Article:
One of the best ways to declutter sentimental items and make sure you don’t forget the memories associated with them, is to take a photo and make sure it’s saved online at least a couple places. Share the story on your social media pages so that it will continue to live on. Display the pictures in a fun way. If you are taking care of the effects of a passed on loved one, take photos of everything before you start and make a photo book. Let others who would be interested order a copy so that the memories can be shared…without taking up a whole house full of space.
This is another way to preserve all those precious art pieces as well. Take photos and put them in an app like ArtKive, or make a special Chatbook just for their art work. It will be even more special if you include some photos of them creating the art, or holding their masterpiece after. Bonus…these are AWESOME grandparent gifts for the holidays! Make it once and order multiple copies!
4-Keep one, Toss the Rest
Meaning, if you have a collection to decide what to do with…choose your favorite piece to represent the many. If your grandma had a collection of teacups (I have a friend with this problem) and you don’t collect teacups…keep the one that you would like to see on a shelf in your home and donate the rest. When you are going through your babies clothes, choose 1-3 items instead of their whole newborn wardrobe. Then you can store them safely in a pretty box where you can easily access them when your teenager makes you forget why you love them. wink
And when you come across your dads boxes of business cards…(ahem), keep one and throw out the other 499!
5-Share the Love
It’s much easier to declutter sentimental items, if you can see someone else using and loving them. This is especially true for things like clothing. BUT, and this is a big BUT -haha big butt! 😉 – Don’t burden someone else with the emotional story with the item if they won’t truly and really use it and love it. Let’s face it, sometimes one man’s junk…is just junk! If your friend loves baking and your grandma had a set of antique or cute measuring cups that would go beautifully in her kitchen, YES. If your friend is a minimalist and you try and gift her your collection of worthless beanie babies for her children, NO! (True story, had a friend who tried to give me hers, I’m sure my face showed absolute horror instead of appreciation like I’m sure she was expecting).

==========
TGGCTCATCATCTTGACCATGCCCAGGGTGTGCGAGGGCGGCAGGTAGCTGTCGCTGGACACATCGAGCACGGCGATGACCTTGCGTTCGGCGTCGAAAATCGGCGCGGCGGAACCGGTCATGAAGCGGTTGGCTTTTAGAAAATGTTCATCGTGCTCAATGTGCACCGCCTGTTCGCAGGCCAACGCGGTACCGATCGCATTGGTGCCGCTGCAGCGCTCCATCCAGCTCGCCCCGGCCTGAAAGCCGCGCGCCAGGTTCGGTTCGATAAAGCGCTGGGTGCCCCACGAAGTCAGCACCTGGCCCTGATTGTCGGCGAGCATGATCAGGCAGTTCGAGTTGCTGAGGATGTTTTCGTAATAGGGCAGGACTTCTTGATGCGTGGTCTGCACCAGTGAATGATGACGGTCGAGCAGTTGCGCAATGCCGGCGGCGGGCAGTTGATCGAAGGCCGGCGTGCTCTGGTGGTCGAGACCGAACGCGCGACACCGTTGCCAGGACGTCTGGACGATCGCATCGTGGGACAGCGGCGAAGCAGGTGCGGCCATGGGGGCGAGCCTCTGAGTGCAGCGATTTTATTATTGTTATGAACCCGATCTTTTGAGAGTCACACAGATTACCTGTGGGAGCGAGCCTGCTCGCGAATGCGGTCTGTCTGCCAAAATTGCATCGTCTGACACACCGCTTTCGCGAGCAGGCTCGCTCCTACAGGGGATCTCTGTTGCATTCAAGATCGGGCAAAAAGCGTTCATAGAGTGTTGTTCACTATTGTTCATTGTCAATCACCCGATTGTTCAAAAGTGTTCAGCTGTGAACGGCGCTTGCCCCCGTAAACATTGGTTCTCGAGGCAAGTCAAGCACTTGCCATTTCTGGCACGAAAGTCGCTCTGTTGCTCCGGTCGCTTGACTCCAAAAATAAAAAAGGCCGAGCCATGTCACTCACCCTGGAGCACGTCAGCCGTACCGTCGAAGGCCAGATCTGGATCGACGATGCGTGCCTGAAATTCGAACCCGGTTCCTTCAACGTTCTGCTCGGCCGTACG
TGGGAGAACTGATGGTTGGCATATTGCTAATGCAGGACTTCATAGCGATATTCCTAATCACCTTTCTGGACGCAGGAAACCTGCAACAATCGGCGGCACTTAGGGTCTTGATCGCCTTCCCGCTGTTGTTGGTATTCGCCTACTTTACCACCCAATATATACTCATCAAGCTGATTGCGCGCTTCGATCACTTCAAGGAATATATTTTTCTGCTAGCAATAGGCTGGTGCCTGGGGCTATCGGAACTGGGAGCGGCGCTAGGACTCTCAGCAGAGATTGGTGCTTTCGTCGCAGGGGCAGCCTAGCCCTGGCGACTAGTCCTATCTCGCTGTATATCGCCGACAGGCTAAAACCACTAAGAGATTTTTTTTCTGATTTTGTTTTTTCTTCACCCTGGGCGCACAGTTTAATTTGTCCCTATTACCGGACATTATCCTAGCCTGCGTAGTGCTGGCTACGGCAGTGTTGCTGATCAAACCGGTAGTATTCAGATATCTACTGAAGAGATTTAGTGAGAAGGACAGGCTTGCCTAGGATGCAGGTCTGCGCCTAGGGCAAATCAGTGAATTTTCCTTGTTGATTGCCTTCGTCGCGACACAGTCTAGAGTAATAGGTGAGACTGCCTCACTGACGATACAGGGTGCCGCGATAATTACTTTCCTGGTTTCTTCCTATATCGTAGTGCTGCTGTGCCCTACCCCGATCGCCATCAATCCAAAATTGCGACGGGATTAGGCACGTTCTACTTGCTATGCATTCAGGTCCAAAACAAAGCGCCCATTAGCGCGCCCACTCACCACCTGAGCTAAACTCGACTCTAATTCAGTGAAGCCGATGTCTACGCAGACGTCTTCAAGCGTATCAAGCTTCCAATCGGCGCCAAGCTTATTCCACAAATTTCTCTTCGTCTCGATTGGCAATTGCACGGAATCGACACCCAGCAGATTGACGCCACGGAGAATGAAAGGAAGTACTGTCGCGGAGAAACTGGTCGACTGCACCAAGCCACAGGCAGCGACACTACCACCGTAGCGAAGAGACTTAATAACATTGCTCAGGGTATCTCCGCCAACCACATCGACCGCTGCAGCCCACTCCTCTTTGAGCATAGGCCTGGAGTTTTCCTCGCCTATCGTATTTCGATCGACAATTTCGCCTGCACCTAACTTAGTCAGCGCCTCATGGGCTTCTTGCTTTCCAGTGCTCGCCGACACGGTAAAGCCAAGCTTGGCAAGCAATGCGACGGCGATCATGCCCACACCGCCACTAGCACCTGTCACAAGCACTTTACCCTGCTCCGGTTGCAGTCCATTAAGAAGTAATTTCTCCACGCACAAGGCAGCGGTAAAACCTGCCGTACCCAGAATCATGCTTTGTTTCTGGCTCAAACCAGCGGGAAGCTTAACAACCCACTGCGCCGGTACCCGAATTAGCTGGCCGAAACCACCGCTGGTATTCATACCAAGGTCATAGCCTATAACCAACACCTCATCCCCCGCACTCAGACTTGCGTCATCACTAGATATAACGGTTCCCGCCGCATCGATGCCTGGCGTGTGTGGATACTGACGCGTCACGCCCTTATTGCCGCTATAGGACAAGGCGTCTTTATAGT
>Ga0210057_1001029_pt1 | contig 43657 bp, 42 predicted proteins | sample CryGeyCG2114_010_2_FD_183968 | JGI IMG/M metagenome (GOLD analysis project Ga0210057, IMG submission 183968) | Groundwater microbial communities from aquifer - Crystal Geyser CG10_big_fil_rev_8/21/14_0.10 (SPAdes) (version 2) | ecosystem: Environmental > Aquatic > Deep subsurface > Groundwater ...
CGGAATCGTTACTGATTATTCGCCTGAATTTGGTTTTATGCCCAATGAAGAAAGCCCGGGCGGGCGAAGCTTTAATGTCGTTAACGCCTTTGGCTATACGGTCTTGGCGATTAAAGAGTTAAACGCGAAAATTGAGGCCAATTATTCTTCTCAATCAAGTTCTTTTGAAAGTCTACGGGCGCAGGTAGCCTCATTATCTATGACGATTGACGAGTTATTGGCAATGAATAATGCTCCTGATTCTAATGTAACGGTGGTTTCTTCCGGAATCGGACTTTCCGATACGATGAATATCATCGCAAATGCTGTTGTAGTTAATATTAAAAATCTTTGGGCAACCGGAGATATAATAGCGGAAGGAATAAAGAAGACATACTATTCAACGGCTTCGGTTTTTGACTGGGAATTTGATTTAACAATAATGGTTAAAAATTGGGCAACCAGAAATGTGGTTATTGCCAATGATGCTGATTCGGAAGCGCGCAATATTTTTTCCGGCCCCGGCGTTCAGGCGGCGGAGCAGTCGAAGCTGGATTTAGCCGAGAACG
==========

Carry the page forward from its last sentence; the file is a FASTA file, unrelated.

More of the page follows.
Everything else give to donation centers that can really use it. Women’s shelters, hospitals, schools, homeless shelters…there is always somebody that would appreciate clothing, toys, books, etc…
6-Make Decluttering Sentimental Items an Ongoing Process
If you make a habit of constantly clearing clutter, even it’s just a few things a day, it will be a lot easier to decide when the sentimental items come up. Decluttering is a muscle that needs to be worked out all the time! Here’s some things you can do if you are deciding on something. Hold the item in your open hand, (not a closed fist, remember?) and really look at it. Ask yourself…Is it being used on a regular basis? Is it something you want to have displayed (and do you enjoy it being displayed) in your home? Does it feel better to let it go?
If you feel like you want to keep it, but the only place for it is in storage, then feel free to email me so that I can tell you it’s okay to get rid of it! 😉
The items you do decide to keep, make sure you are using them. If you decide to save your mom’s dishes, donate your own and use hers. If you keep your friend’s coat, wear it when the weather chills. When you use those sentimental items, you will feel closer to the memories associated with them and enjoy them more fully. If using the item doesn’t bring you joy…you can then let it go without the guilt.